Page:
Fifi grew up in a rural Pennsylvania area in the Allegheny Highlands with three brothers who loved country living. She escaped to the city and married Tim who is educated and well-bred but for some reason she just doesn't understand, Tim would rather hang out with her brothers and their friends than stay in Philadelphia. This is a scene from Treat Yourself to the Best, one of the short stories in My Last Romance and other passions:
"Thad," I say, remembering my earlier offer, "what are you doing tomorrow?"
He studies me for a moment. "Depends on what you want."
"I was telling Tim about going woodsing. He’s never been before. Would you take us?"
Thad looks at my drunken, happy husband then back at me. "Woodsing is a guy thing, Fifi. I’ll take Tim but if you come we won’t have any fun."
"You liar!" I stare at him. "You and Simon used to make me go with you even when I didn’t want to and then you’d threaten to leave me out in the woods."
He chuckles. "We weren’t woodsing then. We were just teaching you a lesson." He looks at Tim. "She was the most god-awful pain in the ass. I hope for your sake, she’s changed."
Tim is staring into his empty beer mug as though confused as to how it got that way. Thad, of course, is overly familiar with that circumstance and knows exactly what to do. He takes Tim’s mug and heads for the tap with the two of us trailing behind.
"The thing about woodsing is women just don’t get the good parts like getting shit-faced and driving through cricks and spitting tobacco out the window." As though suddenly reminded, he hands Tim the refilled mug and reaches into his hip pocket for the foil pouch. I can see the words "treat yourself to the best" on it as he reaches inside for a clump of the noxious brown weed. He offers the pouch to Tim who hesitates for a moment, glances at me, then shakes his head.
"There’s a wet t-shirt contest at Sloppy Ed’s tomorrow afternoon," he adds. "If you come with us you’d have to keep your mouth shut and we both know you’re no good at that."
"They still have those?" Tim says astonished.
"Yeah." Thad grins. "What? You thought we didn’t have any cultural entertainment around here? Naw, Tim, you can’t take women woodsing. You can take them spotting deer but not woodsing."
"What’s the difference?" Tim asks.
The old guys by the beer keg have been listening so Boris has to put his two cents in. "Spotting deer is a time honored tradition, son. You need a truck or a car with a good-sized back seat, a spotlight that runs off a car battery, a dark night and a pretty girl. Round here young bucks have been spottin deer with their girls since they invented the automobile."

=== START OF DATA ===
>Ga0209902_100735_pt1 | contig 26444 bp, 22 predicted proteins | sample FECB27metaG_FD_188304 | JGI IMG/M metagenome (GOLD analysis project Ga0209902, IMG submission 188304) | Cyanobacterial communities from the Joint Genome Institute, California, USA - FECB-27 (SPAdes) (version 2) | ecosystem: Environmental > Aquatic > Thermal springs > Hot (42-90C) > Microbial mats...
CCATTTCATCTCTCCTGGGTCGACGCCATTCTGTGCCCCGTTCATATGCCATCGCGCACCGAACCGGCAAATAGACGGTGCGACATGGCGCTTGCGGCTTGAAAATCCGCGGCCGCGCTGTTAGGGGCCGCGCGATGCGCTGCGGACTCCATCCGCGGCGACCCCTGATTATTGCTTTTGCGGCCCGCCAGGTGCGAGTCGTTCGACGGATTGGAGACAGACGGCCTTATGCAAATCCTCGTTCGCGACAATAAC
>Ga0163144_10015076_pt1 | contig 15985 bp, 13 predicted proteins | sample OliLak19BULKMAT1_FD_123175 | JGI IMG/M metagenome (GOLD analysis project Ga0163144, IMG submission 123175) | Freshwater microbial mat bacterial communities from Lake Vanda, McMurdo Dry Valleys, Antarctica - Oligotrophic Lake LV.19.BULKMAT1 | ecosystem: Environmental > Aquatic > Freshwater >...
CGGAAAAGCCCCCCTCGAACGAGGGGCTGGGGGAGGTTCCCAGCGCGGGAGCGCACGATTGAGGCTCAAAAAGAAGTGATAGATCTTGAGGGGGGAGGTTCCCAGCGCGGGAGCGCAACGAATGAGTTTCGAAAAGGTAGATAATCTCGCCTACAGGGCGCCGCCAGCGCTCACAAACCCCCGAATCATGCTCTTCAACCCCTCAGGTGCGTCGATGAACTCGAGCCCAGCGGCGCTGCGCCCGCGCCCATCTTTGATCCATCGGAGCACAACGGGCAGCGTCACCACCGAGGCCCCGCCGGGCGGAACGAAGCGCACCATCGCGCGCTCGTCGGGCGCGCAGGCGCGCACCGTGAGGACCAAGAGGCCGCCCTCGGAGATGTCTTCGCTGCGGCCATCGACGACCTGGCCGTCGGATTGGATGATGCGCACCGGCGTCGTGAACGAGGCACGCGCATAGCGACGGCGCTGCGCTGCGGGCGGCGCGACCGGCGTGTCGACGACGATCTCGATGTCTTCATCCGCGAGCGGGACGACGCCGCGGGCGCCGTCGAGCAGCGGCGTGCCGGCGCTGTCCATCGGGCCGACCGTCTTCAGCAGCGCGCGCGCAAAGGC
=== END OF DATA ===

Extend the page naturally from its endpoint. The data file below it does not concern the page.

"If it weren’t for spottin deer, Simon would still be a free man," Thad says just loud enough for Simon to hear. Simon looks up from the basin of ground meat he is kneading spices into and flashes a wide grin.
"Hell, boy," Eben adds. "If it weren’t for spottin deer I’d a never married either of my wives." Boris chuckles. "Can you believe that?" Eben elbows Tim’s ribs. "Getting a woman in trouble when she’s forty years old and you’re past fifty? I oughta had a knot tied in the thing."
"Spottin deer is responsible for half the population of Hamlet," Boris says. "Young guys around here wouldn’t ever get married if it weren’t for spottin deer. Lotta premature babies got started that way."
George, who is glassy-eyed by now, nods solemnly. "Got me one a them."
Thanks for reading.
By Jon Swaine, New York
7:56PM BST 03 Jul 2011
A.E. Hotchner said he believed the FBI's monitoring of the Nobel Prize-winning author, over suspicions of his links to Cuba, "substantially contributed to his anguish and his suicide" 50 years ago.
Hotchner wrote in The New York Times that he had "regretfully misjudged" his friend's fears of federal investigators, which were dismissed as paranoid delusions for years after his death.
In 1983 the FBI released a 127-page file it had kept on Hemingway since the 1940s, confirming he was watched by agents working for J. Edgar Hoover, who took a personal interest in his case.
Hotchner described being met off a train by Hemingway in Ketchum, Idaho, in November 1960, for a pheasant shoot with their friend Duke MacMullen.
Hemingway, struggling to complete his last work, complained "the feds" had "tailed us all the way" and that agents were poring over his accounts in a local bank that they passed on their journey.
"It's the worst hell," Hemingway said. "The goddamnedest hell. They've bugged everything. That's why we're using Duke's car. Mine's bugged. Everything's bugged. Can't use the phone. Mail intercepted."
Later that month he was committed for psychiatric care at the Mayo Clinic in Minnesota, where he received electric shock treatment. He attempted suicide several times before being released.
A few days after returning home to Ketchum, he shot himself in the head with his favourite shotgun aged 61.
"In the years since, I have tried to reconcile Ernest's fear of the FBI, which I regretfully misjudged, with the reality of the FBI file," wrote Hotchner, the author of 'Papa Hemingway'.
"I now believe he truly sensed the surveillance, and that it substantially contributed to his anguish and his suicide," he said.
Read the FBI files here.